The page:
Planting Calendars

Last year, I asked several of my gardening friends to share their planting calendars with me so that I could write a column about planting dates for vegetables here on Lopez Island (hardiness zone 7B).  They responded enthusiastically with information enough to fill two columns, one focusing on January through March and a second focusing on April through September.  I’ve posted both columns in the Green Living Columns section of this blog: https://lopezislandkitchengardens.wordpress.com/the-new-planting-year-begins/ and https://lopezislandkitchengardens.wordpress.com/the-new-planting-year-continues/.

Like the planting calendars my friends shared with me, my planting calendar is a product of record keeping. As each new planting year begins, I look back at when I’ve planted in past years.  Each year is a little different, influenced by the weather pattern that year but also by travel plans.  There’s a pretty big window for planting many of the vegetables I like and looking back on planting records, I see that I’ve taken advantage of those windows.  A reassuring guide to planting times is this chart on West Coast Seeds website: http://www.westcoastseeds.com/admin/files/2011PlantingChart.pdf

Last year and the year before, I planted seeds of onions, shallots, sugar snap peas, lettuce, radicchio, fennel, broccoli, and cauliflower indoors in flats in mid-February.  This year I’m delaying any planting until the end of February because I’m traveling a lot this month.  Happily, I can look farther back in my planting records and see that there were years when I planted these crops as late as early March and still had a good growing season.

A week from today I’ll be home for a long stretch and can plant in flats indoors my list of cool weather crops as well as tomatoes.  And with the extra day of this leap year, I’ll be able to record February 29th as the first planting date for 2012!

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Finding Spring in Brussels Sprouts and Leeks

We’ve had several days lately that have felt like spring —sun, blue sky, milder temperatures—but the garden is still producing winter vegetables and the first new greens and asparagus are a ways off.  What to do to make winter vegetables match this early taste of spring?  The answer was right in front of me with a basket of Brussels sprouts and leeks, both in shades of green and soft creamy yellow and looking more like spring than winter.

A friend has just given me some Meyer lemons from a backyard tree in Berkeley, CA, a treat we look forward to when Mary comes back from visiting her mom there. Meyer lemon vinaigrette on lightly roasted Brussels sprouts sounded perfect.  I pulled the outer leaves from the sprouts, quartered them because they were quite large, tossed them in a little olive oil, spread them out on a sheet pan and put them in a 400-degree oven.  They were crisp/soft in five or six minutes.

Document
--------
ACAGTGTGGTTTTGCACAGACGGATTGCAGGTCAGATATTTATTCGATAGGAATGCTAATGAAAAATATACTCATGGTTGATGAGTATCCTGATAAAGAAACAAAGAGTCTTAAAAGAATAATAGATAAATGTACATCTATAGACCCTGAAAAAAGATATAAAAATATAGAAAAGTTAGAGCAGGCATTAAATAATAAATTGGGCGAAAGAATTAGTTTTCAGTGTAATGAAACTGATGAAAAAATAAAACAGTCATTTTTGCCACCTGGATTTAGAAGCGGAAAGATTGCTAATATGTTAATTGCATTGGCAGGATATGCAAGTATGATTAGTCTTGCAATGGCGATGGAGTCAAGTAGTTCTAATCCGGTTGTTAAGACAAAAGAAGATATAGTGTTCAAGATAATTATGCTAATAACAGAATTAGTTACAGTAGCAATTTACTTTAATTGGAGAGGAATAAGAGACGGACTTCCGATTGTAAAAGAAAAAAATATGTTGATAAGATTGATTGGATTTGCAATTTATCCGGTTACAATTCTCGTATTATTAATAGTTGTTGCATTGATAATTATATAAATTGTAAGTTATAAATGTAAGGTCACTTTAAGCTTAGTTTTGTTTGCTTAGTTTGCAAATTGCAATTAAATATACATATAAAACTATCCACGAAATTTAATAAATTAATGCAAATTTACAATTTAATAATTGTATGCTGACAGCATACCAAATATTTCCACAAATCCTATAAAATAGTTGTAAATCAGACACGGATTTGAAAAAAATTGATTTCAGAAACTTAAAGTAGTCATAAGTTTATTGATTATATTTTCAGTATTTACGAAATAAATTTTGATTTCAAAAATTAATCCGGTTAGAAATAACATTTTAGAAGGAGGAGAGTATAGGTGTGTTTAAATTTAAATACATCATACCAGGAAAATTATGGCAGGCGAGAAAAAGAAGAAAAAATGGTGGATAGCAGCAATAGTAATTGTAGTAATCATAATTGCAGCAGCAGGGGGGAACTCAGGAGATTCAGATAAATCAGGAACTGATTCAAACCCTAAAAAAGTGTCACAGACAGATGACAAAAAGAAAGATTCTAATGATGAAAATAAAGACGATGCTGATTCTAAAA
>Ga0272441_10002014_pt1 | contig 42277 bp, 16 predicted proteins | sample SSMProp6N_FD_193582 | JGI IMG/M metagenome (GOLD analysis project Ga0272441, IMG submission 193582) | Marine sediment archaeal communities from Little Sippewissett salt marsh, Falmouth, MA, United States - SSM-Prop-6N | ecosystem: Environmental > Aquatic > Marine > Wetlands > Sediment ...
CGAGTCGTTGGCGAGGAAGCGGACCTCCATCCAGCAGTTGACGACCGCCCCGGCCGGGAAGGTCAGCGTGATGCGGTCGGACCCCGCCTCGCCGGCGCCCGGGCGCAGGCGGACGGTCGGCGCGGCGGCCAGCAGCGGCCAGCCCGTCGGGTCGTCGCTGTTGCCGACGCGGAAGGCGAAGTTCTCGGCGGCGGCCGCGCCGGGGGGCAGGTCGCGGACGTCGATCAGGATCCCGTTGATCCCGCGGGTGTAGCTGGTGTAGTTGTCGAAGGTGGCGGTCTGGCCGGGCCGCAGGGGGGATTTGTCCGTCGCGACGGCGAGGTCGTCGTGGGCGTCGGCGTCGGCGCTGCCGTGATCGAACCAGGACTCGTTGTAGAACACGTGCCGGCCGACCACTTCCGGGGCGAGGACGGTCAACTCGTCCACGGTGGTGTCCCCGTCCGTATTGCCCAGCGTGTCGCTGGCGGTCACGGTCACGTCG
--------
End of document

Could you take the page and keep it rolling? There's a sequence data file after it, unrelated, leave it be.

While they were roasting, I removed the zest from a lemon, squeezed out the juice and added it to the zest, added about a tablespoon of diced shallot, a dash of salt and some grinds of pepper and whisked in enough olive oil to make a thick dressing.  While the sprouts were still warm, I poured the dressing over them.  They were delicious warm and I knew they would be just as good at room temperature.

And the leeks?  Since the oven was already hot, roasting the leeks made sense too.  I cut them in half, arranged them on a sheet pan, oiled them lightly and roasted them at about 375 until they were soft, about half an hour.  Even the darker green upper shafts softened and released delicious leek flavor.  Their mild onion sweetness was a perfect pairing for the lemony, earthy Brussels sprouts.  Together, they looked and tasted like spring.  What a gift from these hardy, long-season winter vegetables.

Leeks and Brussels sprouts begin their long growing season just as spring is ending in late May and early June.  As I wrote in an earlier post, I start leeks in late May and they are ready to harvest in October: https://lopezislandkitchengardens.wordpress.com/2011/08/05/growing-leeks/.

I start Brussels sprouts around the first week of June, planting the seed indoors in pots, hardening them off about a month later and setting them out in the garden two feet apart in two rows thirty inches apart. I cover them with Reemay for several weeks to prevent maggot flies from laying eggs at the base of the plants.  I also mulch them heavily once the plants are established and water them regularly. They grow steadily until fall when I begin harvesting them after the first frost.  They survive winter temperatures in the high teens, but when it’s that cold I often cover them with a tarp, probably more for my sense of security than the plant’s needs.  Varieties that have grown well in my garden are Vancouver, Diablo, Gustus and, a new addition for this year that I’ll repeat, Nautic, pictured in the photo below.

Aphids can attack Brussels sprouts plants, working their way into the sprouts, but they haven’t been a problem in my garden, perhaps because I plant Brussels sprouts relatively late, following a suggestion I read in a West Coast Seed catalog years ago.

One additional step I’ve tried this year is “topping” them, cutting out the growing tip of the plant at the end of the summer.  Many seed catalogs suggest doing this in order to direct all the plant energy to filling out the sprouts already formed along the stock but I had never gotten around to it.  This year, I topped some and left others for comparison.  The topped plants definitely formed bigger sprouts all the way up the stalk to the truncated top.  Those plants that weren’t topped have continued to produce tasty, slightly flattened sprouts up to the growing tip as in the photo above.  This coming year, I’ll probably top most but not all of the plants.

It’s still several months before I’ll be planting the next year’s crops of leeks and Brussels sprouts.  In the meantime, I’ll enjoy these winter vegetables disguised as spring vegetables or back in their winter roles if winter returns.

Seed Exchanges

Seed catalogs are one place to find new seed varieties and to reorder favorites, but another great source for seeds is seed exchanges, organized events where people bring seeds to share and exchange with others.  A big plus of seed exchanges is that the seeds are open-pollinated and heirloom seeds, often saved by local gardeners happy to share seeds of varieties that grow well in their gardens and to give tips on how you too can save seeds.